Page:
COVID-19 and manufacturing: How to keep your plant running in three key steps

May 8, 2020
To successfully manage your business through disruptions, you must partner with operations to hone in on the KPIs that really matter, which may not be what you expect.

Mark Hungerford is VP of global customer support for Leading2Lean, and has an extensive background in maintenance and operations leadership. During the live Q&A portion of the webinar, “Navigating Uncertainty: Three Keys to Keeping Your Plant Running Amid COVID-19 and Beyond,” Hungerford shed light on how plant teams can best tackle challenges during the COVID-19 outbreak.

PS: Is working remotely the new normal? If so, what do you think are the most important steps that you can take to succeed going forward?

MH: I think you're going to see manufacturing become more digitized. The customers that we've talked to have told us, "We continue to operate the same way we always have," because they're highly digital environments and they still have visibility into exactly what's happening (inside the plant). It's also going to force companies to digitize their facilities more than they have today. Whether you're on your couch or you're in your office or out of the shop floor, it's going to continue to ignite the digital transformation that we've already been in.

PS: Plant Services takes the temperature of our readers in the form of surveys two every year, and we recently ran one on predictive maintenance. The responses that we've seen over time have shown that plant professionals have a greater willingness now to partner externally with people who have these solutions. And this has coincided with the workforce crisis. As you know, retirements don't get backfilled as often. People are a little unsure what kind of a position to develop and hire for, whether it's reliability or maintenance.

What are you seeing in terms of these plant teams since now they have to go digital? Do they see this as an opportunity? Do you sense a new willingness or a greater willingness to work with external partners, or do you see a do-it-yourself mentality where plant teams are looking to try and build their own?

MH: We encountered that situation in our business. There are certainly companies that try to build their own. I think the downside to that is typically IT teams are being challenged to do more with less. The ability to actually create a system that's as effective as what's available in the market, such as L2L, is just not as effective from a cost or timing perspective or quality of the product. … The ability to wait and have your IT team build something that may take a year or two years is just not cost-effective in times like this, where you need a solution now that's going to help you manage.

PS: You mentioned that you see organizations going more digital. Are there other things that you see coming out of this situation that will change manufacturing?

MH: I think you're going to see changes in a lot of different things. Certainly, the safety and health of employees will probably never be the same; I think things are going to change there pretty drastically. I think you're going to see a change in regards to mobile devices. The vast majority of companies that I've worked with have typically been very against employees using their own devices, and I think you'll maybe start to see a shift there where they can actually leverage that device to provide information and interact in a secure manner to help move the business forward.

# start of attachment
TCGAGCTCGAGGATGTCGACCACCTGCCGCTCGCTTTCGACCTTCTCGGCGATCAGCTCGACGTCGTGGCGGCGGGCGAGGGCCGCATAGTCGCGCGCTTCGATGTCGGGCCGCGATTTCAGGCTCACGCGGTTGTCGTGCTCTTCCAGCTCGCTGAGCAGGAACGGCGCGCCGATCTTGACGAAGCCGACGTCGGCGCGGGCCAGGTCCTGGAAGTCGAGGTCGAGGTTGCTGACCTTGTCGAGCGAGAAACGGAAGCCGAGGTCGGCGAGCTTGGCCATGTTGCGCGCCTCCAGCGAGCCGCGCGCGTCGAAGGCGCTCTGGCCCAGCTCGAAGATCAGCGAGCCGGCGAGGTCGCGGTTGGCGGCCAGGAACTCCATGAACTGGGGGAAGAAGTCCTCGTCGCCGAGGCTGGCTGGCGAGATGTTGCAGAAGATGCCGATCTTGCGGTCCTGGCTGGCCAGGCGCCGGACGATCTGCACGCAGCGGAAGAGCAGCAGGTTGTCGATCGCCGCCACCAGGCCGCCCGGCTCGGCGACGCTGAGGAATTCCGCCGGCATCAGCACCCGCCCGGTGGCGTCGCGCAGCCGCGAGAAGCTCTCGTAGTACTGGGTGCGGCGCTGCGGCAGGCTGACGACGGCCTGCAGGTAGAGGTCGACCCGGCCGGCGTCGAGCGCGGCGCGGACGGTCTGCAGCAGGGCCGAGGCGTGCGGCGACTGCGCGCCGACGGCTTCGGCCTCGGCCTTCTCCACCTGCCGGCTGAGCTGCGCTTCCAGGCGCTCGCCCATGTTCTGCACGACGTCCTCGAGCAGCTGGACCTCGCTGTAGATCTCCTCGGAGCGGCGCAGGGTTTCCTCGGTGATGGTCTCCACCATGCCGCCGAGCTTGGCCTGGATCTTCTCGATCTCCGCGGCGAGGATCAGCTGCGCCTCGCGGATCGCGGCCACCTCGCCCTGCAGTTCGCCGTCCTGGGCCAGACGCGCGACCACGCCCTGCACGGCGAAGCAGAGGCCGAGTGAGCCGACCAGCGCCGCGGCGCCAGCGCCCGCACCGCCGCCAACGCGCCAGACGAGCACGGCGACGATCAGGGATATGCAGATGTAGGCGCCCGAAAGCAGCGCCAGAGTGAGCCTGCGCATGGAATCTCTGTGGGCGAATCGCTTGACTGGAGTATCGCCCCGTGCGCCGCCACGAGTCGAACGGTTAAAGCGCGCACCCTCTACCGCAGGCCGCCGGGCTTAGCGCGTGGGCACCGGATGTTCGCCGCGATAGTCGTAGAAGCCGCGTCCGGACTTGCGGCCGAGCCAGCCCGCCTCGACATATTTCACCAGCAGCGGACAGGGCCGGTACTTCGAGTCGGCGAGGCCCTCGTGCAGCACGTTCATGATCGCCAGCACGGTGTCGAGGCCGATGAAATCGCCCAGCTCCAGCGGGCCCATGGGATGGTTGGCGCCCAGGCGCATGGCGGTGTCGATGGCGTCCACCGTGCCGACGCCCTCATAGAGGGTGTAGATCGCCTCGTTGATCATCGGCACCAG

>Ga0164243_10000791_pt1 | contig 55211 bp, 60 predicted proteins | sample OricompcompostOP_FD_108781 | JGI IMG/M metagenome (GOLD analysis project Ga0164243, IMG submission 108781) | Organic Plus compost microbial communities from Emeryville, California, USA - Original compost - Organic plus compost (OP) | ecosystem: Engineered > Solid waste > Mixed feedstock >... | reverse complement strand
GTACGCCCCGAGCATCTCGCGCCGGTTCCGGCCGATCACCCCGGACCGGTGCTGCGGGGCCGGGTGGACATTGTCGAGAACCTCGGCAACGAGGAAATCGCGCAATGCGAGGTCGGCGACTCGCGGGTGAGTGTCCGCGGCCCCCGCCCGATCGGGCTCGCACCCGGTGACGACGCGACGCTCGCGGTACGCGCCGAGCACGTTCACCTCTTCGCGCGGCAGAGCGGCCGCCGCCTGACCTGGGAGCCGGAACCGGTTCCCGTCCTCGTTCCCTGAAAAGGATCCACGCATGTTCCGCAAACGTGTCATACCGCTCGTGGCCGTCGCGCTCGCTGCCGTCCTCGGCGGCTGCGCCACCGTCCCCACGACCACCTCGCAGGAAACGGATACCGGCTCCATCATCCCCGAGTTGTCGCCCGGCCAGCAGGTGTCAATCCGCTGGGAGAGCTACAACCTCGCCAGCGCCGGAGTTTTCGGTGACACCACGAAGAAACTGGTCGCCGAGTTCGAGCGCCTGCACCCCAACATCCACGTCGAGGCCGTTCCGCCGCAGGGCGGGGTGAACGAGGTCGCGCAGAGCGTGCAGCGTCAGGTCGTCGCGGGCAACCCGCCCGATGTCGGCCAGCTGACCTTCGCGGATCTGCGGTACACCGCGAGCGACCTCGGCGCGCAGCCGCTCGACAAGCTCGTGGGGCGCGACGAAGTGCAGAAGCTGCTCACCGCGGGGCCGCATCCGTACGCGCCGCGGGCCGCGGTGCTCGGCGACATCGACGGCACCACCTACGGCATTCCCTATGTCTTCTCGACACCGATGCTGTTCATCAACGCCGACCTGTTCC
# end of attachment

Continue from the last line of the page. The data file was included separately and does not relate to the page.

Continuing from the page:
PS: The next attendee question is: Many of our salaried work colleagues are now working from home. How are other companies dealing with that and still providing value?

Mark: A lot of the customers that we work with and that I've personally spoken to on the phone are in the same situation. They're leveraging virtual communication tools like Slack and Skype just like people are doing at home now to stay in contact with their friends and family. They're using that more than ever.

They're also relying heavily on system like L2L because it allows them to manage their operations remotely, where traditionally they get the data maybe the next day or they have to physically go out and look at a piece of paper at work to be able to see what's happening.

I actually spoke to one of our colleagues in China who told me, "It's the first time I've ever seen where a manual Lean system doesn't work, where physically having Kanban cards or physically having a manual process isn't sustainable and would fail you." I think it's forcing people to look at how to implement digital solutions, and people are actually looking at them right now. Even though there are task challenges, they recognize that we need a solution to be able to continue to manage the business even through times like this because, what if this were to happen again or what if this continues for another six months. We need to be able to operate and be able to see what's happening.

Watch the on-demand webinar to learn more

Sponsored Recommendations

Arc Flash Prevention: What You Need to Know

March 28, 2024
Download to learn: how an arc flash forms and common causes, safety recommendations to help prevent arc flash exposure (including the use of lockout tagout and energy isolating...

Reduce engineering time by 50%

March 28, 2024
Learn how smart value chain applications are made possible by moving from manually-intensive CAD-based drafting packages to modern CAE software.

Filter Monitoring with Rittal's Blue e Air Conditioner

March 28, 2024
Steve Sullivan, Training Supervisor for Rittal North America, provides an overview of the filter monitoring capabilities of the Blue e line of industrial air conditioners.

Limitations of MERV Ratings for Dust Collector Filters

Feb. 23, 2024
It can be complicated and confusing to select the safest and most efficient dust collector filters for your facility. For the HVAC industry, MERV ratings are king. But MERV ratings...